How many times have we heard the following quotes: “We heal wounds in 40 days”, “Our healing rate is 100%”, “we have the fastest healing rates”, and the list goes on. The positive side of it is that we (wound care services and clinicians) want to improve outcomes. But why are outcomes so important? The main two reasons are that patients will most likely avoid complications related to chronic wounds; and maintain trust with health insurance companies.
But we are far from the truth. First of all the term “heal” or “healing” is not the right term to be used. Our main goal with any open wound is to CLOSE it. Therefore we should be saying “We close wounds in 40 days”; right? Well, this quote is 50:50 correct. Remember when we took that great wound care course for at least a week or so not so long ago? When discussing the phases of wound healing in the physiology section there’s a fourth and final phase called “remodeling”. This phase is also known as maturation phase and lasts from 21 days up to 2 years. In this last and longest phase, collagen synthesis is ongoing in order to strengthen the tissue. The wound continues to contract and fibers are being reorganized. The granulation tissue matures into scar and tissue tensile strength is increased. Keep also in mind that the tensile strength will never be a 100%; therefore I always encourage all my patients that although the wound is considered “closed” it is still in its remodeling phase of wound healing and special care and protection should be the priority to avoid reopening or any other complication.
So… can we heal a Stage III pressure injury wound in 30 days? Absolutely not. We may close it, but the maturation phase may take up to 2 years. That may be a reason why recurrence of wounds may be so common.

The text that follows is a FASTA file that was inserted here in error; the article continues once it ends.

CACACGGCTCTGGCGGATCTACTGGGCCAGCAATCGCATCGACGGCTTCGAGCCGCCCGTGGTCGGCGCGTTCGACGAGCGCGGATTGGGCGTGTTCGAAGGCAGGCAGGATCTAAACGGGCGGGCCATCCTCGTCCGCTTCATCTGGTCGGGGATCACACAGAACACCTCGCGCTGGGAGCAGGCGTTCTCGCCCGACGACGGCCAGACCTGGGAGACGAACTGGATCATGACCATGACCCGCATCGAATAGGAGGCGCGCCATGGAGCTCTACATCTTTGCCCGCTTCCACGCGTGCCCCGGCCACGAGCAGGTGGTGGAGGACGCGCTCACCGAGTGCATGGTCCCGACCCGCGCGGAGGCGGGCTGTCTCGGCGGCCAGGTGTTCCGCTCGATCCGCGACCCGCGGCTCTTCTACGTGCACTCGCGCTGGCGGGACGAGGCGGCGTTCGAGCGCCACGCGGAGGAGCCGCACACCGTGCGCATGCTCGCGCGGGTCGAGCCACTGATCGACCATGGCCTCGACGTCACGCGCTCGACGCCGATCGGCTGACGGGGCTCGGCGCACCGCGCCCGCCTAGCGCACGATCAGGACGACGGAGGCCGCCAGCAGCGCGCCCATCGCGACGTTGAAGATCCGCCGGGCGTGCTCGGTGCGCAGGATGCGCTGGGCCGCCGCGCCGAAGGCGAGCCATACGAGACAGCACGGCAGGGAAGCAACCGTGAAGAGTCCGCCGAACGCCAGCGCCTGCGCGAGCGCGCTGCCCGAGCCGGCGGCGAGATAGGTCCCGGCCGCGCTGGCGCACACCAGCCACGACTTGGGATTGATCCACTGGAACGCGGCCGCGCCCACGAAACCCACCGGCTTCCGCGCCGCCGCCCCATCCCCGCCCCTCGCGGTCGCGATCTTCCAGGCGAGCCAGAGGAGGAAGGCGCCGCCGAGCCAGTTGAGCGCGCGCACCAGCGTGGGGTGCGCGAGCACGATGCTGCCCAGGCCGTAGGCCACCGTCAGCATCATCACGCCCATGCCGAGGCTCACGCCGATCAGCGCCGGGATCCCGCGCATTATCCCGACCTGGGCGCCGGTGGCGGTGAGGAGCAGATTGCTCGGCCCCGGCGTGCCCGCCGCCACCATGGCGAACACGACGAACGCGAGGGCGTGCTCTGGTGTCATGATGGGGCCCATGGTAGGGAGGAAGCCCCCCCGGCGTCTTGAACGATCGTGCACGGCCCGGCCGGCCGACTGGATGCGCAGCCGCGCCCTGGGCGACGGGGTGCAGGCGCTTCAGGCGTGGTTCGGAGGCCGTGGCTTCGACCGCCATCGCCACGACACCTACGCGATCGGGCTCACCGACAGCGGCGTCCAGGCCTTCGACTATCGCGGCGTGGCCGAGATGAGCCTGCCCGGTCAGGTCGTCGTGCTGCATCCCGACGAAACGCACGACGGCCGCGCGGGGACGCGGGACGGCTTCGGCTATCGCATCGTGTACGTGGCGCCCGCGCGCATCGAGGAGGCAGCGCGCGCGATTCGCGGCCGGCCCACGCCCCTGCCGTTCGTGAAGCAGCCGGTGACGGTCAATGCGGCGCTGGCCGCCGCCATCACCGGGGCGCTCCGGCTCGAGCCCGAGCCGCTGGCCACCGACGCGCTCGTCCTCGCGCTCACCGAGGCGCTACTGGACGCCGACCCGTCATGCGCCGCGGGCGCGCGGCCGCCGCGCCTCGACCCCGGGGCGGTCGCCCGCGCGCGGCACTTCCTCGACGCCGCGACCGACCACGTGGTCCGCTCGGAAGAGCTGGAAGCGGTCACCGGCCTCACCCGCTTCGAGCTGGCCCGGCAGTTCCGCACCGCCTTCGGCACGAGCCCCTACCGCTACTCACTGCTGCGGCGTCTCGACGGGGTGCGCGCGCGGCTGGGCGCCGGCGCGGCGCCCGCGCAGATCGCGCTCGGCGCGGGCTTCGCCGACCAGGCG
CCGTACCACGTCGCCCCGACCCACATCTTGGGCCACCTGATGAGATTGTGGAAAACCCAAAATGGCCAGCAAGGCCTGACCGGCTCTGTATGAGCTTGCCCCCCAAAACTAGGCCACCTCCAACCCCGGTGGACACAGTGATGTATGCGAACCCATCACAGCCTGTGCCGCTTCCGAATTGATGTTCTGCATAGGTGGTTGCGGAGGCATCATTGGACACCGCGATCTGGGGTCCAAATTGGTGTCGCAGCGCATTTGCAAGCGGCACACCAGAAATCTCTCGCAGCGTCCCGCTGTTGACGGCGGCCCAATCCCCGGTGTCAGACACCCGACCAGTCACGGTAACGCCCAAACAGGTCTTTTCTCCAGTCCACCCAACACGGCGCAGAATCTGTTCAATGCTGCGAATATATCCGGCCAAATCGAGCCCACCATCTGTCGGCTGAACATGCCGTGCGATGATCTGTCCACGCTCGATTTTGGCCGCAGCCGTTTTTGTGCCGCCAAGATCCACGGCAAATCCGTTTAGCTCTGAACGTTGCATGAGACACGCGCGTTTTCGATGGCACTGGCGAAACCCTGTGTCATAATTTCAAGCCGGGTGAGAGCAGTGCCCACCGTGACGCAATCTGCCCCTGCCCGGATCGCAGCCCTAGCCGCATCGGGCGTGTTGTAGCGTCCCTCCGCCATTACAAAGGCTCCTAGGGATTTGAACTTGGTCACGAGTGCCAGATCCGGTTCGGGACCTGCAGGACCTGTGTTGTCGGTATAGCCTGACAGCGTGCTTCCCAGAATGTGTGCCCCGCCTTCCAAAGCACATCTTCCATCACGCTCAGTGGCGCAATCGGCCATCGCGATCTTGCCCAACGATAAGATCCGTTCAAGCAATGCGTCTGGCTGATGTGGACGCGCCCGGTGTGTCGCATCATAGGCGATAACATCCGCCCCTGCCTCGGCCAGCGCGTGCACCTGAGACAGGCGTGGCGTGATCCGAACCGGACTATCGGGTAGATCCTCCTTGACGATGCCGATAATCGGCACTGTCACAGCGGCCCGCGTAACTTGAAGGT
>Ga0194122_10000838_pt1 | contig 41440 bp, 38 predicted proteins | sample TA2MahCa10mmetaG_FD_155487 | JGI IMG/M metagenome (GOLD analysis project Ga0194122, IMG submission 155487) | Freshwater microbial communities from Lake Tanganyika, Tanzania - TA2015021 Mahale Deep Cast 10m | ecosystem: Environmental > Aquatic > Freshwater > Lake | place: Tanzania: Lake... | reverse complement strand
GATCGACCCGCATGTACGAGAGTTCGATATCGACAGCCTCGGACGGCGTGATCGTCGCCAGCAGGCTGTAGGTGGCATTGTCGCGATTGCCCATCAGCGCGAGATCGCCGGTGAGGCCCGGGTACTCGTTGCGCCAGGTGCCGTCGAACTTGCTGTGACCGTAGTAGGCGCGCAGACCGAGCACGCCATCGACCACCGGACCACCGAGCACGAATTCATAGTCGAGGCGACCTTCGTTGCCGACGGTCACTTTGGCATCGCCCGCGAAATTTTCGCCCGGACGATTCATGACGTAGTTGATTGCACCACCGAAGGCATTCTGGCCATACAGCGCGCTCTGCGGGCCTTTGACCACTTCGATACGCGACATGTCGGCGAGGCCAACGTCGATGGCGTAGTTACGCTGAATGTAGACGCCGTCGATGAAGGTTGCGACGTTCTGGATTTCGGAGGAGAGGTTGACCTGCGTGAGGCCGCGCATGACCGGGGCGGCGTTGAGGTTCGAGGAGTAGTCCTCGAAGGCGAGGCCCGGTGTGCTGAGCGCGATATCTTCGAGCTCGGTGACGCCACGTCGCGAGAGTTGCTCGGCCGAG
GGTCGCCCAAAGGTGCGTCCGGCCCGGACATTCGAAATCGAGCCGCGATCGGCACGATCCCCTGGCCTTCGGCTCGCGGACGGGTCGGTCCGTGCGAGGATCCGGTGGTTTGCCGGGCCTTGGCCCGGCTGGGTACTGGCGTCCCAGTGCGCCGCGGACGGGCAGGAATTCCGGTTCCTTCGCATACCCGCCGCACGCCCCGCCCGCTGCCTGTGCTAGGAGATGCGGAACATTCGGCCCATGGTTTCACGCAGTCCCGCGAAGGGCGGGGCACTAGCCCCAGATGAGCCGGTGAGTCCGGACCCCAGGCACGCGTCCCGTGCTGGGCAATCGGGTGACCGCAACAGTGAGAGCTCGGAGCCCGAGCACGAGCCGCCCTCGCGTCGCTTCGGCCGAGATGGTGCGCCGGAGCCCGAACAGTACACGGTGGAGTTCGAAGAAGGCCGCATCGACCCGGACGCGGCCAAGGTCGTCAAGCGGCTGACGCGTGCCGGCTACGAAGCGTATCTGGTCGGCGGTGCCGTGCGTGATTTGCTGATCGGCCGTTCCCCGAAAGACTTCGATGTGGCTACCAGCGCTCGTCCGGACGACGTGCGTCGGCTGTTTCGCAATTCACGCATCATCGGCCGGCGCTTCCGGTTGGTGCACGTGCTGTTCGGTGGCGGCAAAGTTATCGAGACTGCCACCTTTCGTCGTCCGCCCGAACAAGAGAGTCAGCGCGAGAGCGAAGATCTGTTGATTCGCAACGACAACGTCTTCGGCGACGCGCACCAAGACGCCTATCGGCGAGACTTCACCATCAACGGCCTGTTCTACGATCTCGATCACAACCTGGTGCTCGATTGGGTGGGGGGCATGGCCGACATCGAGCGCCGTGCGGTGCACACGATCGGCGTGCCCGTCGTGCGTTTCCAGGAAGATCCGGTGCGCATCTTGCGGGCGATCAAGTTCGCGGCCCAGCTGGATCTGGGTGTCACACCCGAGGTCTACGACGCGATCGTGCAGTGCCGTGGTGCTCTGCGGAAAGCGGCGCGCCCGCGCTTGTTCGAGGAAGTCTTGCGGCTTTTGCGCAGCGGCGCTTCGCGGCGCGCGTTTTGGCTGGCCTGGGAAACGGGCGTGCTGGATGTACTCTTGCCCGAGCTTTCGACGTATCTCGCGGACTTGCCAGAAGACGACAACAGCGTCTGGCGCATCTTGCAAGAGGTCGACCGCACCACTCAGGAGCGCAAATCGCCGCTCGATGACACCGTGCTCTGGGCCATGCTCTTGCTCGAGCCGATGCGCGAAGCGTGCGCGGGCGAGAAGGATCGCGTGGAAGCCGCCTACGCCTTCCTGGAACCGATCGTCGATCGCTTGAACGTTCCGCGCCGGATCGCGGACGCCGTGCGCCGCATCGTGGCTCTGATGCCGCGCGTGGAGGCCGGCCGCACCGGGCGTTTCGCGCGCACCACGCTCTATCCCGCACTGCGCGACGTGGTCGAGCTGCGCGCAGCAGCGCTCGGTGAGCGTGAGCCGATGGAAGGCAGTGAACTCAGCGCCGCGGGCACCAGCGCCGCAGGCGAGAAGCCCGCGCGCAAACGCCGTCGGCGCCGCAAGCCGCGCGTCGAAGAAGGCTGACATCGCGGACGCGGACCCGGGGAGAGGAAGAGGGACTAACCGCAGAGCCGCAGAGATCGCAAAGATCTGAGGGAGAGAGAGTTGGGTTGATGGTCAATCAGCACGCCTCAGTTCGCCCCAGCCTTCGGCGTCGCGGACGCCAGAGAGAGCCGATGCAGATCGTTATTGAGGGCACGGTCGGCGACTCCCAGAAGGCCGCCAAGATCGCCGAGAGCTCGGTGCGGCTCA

In terms of metrics… As some of you may already know I am the owner and main designer of Wound Charts (https://woundcharts.app), which is a web based electronic medical record for wound care practice. I recently decided to remove the following two (2) metrics from the software: “days to close a wound” and “healing rate”. Why did I remove this two stats?
“Days to close a wound” is kind of controversial since it all depends on the kind of patients and wounds we treat. Complicated patients with multiple comorbidities and complicated wounds may take months or even maybe years to just close the wound. In my 18 years experience in wound care and hyperbaric medicine I have seen (also based on actual data) that around 10% of all patients with wounds will never improve (this will vary). This population will only be managed to avoid further complications. So if a clinic remove this population from their roster or list to improve their outcomes then their metrics would not be accurate. The same goes with “healing rate”. If we do not count the patients that will never “heal” then we should have a 100% “closure rate” or “healing rate” making it inaccurate. We are currently working with a metric that would measure the clinic’s performance, but keep in mind that there are a few variables in the equation that may either help or affect the metrics for any clinic or wound care service.
So for now, we should keep doing the best we can for our patients and close the wounds as soon as possible. Our patients are always grateful and know we are just trying our best to help them.
Any thoughts? Please feel free to share any ideas or comments.